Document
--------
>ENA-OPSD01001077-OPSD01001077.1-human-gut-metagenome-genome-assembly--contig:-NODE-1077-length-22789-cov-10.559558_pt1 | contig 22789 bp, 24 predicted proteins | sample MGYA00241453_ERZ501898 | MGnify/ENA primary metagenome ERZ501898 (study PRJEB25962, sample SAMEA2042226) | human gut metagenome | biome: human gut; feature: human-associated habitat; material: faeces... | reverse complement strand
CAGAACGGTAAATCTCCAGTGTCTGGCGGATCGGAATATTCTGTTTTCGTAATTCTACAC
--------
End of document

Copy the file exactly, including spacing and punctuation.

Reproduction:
>ENA-OPSD01001077-OPSD01001077.1-human-gut-metagenome-genome-assembly--contig:-NODE-1077-length-22789-cov-10.559558_pt1 | contig 22789 bp, 24 predicted proteins | sample MGYA00241453_ERZ501898 | MGnify/ENA primary metagenome ERZ501898 (study PRJEB25962, sample SAMEA2042226) | human gut metagenome | biome: human gut; feature: human-associated habitat; material: faeces... | reverse complement strand
CAGAACGGTAAATCTCCAGTGTCTGGCGGATCGGAATATTCTGTTTTCGTAATTCTACAC